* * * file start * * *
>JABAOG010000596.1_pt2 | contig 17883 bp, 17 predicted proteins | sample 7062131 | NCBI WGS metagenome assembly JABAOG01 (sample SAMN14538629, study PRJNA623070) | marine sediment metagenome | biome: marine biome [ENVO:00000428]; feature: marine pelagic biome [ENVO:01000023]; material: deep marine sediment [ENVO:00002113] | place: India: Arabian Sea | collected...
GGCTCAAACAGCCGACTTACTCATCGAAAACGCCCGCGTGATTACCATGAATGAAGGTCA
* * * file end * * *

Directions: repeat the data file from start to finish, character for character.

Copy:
>JABAOG010000596.1_pt2 | contig 17883 bp, 17 predicted proteins | sample 7062131 | NCBI WGS metagenome assembly JABAOG01 (sample SAMN14538629, study PRJNA623070) | marine sediment metagenome | biome: marine biome [ENVO:00000428]; feature: marine pelagic biome [ENVO:01000023]; material: deep marine sediment [ENVO:00002113] | place: India: Arabian Sea | collected...
GGCTCAAACAGCCGACTTACTCATCGAAAACGCCCGCGTGATTACCATGAATGAAGGTCA